That automation process (AI)has enabled huge complex searches and analysis that would previously have been impossible. So here two major trends and challenges meet. One is a trending “problem” and the other a trending “solution.”Both will continue into 2021 and beyond.

The Gig Economy: Among the major staffing trends of 2020that will continue into 2021 and beyond, is“The Gig Economy”

The term“Gig Economy” began as a description of a growing sub economy made up of Freelancers who did short jobs (gigs) for many different persons and companies at home and around the world.

“Its virtual explosion” on the economic stage happened even as the first well financed and well-conceived cloud-based internet platform came on the scene.It organized thousands of jobs or” gigs” which, increasingly could be accomplished remotely and so could operate anywhere in the world.

Craig’s List was probably the first Gig platform in 1997and now operates in 70 countries. (For a good list of Gig economy platforms,see Wikipedia List of gig economy platforms.)

A MasterCard study of the global Gig economy estimates growth from a base of 204 billion in 2018 to a projected $455 billion in 2023.

Estimates of growth also depends on the definition of the Gig Economy but that is a subject for another day since not everyone agrees that traditional staffing companies should be included nor,should regular independent contractors.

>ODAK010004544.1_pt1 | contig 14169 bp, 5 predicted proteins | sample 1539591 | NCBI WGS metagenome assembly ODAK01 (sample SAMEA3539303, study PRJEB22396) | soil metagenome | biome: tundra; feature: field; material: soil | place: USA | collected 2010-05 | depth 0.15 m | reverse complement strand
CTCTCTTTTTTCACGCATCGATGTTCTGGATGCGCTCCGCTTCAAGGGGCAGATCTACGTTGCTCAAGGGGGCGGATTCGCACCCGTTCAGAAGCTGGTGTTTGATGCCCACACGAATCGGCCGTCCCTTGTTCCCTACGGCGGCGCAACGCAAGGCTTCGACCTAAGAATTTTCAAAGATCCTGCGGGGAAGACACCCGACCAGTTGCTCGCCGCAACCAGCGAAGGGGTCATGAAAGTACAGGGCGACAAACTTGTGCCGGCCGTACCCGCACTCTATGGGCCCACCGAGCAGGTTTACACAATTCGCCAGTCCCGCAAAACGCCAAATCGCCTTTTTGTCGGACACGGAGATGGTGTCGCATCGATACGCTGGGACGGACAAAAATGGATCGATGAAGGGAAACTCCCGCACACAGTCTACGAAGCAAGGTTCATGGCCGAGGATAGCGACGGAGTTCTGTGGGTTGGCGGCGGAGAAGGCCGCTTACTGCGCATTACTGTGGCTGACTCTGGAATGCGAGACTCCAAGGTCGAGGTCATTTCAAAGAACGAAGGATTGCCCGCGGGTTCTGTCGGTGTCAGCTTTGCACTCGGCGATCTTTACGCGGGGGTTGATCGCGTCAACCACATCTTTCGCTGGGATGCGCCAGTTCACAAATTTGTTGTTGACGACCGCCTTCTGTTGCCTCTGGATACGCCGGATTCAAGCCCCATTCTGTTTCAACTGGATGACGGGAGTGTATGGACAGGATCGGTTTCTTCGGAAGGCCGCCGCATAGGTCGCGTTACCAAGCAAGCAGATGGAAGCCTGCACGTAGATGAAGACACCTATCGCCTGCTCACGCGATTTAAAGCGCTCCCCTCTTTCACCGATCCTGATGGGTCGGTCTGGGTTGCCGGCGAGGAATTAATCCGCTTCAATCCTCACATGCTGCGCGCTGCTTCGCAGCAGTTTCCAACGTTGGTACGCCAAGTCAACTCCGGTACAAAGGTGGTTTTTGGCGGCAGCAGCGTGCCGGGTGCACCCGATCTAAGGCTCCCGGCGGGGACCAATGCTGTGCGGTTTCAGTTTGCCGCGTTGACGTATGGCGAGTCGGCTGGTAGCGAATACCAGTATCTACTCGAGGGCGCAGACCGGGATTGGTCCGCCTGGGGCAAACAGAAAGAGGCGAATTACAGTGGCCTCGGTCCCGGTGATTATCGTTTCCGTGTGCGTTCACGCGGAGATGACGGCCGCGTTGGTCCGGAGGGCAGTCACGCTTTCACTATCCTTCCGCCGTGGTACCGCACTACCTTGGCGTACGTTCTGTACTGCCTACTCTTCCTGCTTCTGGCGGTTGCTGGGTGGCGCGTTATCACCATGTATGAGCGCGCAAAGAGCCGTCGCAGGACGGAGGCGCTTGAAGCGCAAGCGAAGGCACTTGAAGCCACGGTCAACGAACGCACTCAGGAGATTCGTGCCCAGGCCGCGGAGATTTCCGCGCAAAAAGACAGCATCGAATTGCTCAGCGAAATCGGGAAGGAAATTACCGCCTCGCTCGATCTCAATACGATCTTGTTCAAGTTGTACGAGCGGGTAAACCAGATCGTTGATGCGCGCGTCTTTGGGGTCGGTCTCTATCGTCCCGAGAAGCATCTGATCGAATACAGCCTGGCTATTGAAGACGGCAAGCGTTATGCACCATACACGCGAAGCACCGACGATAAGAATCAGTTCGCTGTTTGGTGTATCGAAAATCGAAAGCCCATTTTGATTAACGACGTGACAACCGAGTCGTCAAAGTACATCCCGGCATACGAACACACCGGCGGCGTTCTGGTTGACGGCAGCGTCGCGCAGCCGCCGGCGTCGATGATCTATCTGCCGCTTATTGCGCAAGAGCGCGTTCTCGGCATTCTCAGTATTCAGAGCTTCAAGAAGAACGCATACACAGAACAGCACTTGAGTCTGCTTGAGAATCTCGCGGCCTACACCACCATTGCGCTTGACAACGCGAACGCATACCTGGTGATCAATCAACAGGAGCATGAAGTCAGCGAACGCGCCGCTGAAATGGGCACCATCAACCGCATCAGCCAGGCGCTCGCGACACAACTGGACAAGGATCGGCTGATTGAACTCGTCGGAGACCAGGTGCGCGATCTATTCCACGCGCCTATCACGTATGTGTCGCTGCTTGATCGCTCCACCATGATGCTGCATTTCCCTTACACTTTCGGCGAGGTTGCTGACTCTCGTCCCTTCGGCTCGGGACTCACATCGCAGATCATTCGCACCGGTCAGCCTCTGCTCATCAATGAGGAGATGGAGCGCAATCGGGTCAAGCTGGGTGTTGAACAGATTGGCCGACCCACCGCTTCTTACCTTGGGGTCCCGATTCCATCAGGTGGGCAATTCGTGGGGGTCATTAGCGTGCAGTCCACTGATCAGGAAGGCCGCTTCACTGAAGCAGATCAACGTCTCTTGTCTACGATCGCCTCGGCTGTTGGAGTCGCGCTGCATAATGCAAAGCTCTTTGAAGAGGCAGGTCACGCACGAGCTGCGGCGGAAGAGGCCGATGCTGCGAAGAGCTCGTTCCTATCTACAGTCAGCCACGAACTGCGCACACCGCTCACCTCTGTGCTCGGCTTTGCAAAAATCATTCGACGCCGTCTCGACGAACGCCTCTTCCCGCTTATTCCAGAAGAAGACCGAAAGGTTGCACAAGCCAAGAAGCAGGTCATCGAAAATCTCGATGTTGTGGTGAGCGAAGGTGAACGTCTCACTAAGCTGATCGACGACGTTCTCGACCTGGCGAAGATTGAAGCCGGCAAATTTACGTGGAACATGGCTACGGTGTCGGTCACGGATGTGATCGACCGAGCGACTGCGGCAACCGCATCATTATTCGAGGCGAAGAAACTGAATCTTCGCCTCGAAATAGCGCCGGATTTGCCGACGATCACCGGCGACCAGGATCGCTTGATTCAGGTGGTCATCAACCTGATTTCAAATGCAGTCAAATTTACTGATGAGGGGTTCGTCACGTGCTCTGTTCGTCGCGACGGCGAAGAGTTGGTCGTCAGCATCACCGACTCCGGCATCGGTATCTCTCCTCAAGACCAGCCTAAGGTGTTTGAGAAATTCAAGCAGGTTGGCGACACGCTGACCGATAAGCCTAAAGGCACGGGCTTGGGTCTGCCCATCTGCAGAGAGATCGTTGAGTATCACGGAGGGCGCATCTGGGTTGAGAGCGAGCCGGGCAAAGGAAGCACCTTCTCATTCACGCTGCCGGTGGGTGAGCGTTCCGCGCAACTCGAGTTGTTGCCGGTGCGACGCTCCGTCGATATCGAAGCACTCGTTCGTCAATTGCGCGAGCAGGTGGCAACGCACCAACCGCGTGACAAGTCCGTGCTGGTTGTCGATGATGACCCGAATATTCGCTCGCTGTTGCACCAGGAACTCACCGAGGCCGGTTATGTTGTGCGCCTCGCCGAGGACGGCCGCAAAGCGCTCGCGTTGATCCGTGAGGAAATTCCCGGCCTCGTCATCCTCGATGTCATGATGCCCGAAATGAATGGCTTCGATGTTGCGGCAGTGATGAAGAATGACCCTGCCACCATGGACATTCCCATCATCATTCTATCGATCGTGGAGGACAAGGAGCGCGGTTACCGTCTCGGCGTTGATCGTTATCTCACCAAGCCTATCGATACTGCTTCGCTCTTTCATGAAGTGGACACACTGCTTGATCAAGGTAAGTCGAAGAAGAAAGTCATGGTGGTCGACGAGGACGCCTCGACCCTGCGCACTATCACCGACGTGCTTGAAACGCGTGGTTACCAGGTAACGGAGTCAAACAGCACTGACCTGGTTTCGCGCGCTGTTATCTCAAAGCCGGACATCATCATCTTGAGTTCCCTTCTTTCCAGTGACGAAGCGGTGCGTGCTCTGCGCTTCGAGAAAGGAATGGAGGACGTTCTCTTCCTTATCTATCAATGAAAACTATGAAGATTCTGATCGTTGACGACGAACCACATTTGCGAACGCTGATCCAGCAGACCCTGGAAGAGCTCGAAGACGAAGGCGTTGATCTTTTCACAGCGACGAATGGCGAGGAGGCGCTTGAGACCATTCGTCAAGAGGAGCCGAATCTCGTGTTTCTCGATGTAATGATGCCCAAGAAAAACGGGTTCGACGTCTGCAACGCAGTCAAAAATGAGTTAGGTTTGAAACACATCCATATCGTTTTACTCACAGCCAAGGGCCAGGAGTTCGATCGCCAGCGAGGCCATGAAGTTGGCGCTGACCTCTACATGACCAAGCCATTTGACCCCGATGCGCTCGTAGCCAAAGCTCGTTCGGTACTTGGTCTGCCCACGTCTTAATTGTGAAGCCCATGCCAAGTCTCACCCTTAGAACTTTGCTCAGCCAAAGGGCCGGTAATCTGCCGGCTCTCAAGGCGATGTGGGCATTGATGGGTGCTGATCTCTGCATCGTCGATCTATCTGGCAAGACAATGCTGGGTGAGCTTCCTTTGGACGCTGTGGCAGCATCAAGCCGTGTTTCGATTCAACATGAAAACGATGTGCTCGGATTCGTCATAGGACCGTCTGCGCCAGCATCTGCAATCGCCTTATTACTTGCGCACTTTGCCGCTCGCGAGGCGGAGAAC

The MasterCard study (above) uses a definition that only includes freelance work facilitated by digital platforms.Our discussion uses that definition as well.

The power of this new economy is in its sophisticated cloud-based web technology and the simplicity of use by sellers and buyers alike. For example, a web developer in India or China (or anywhere) can position themselves, freely, on a huge gig site like Fiverr, UpWork, or Freelancer, and advertise their skills, portfolio, testimonials, etc.Then anyone,from anywhere in the world, can contract with them via these platforms.

The web developer would communicate with their buyer via the platform’s chat and document transfer tools. When the job (gig) is complete,they upload the finished work, and, upon approval,are paid via online money transfer programs many of which are proprietary to the platform.Millions of potential clients are as near as their phone or desktop and a buyer has a worldwide field of available talent.

For a good list of Gig economy facts and figures that were compiled from several credible sources see “The Future of Employment –30 Telling Gig Economy Statistics” ..

In spite of growth and the generally great satisfaction of its workers, the challenges of the Gig economy are few but significant.For example, Freelancers have little, or no protections or benefits and governments are not in a particularly good position in this worldwide marketplace to impose either worker protections or income taxes.

But “stay tuned”. Like the expression “love will find a way”, governments will find a way to tax, as well. (For more information on some Gig economy problems see my Sept 2020 article “Problems in the Gig Economy – Part Two”.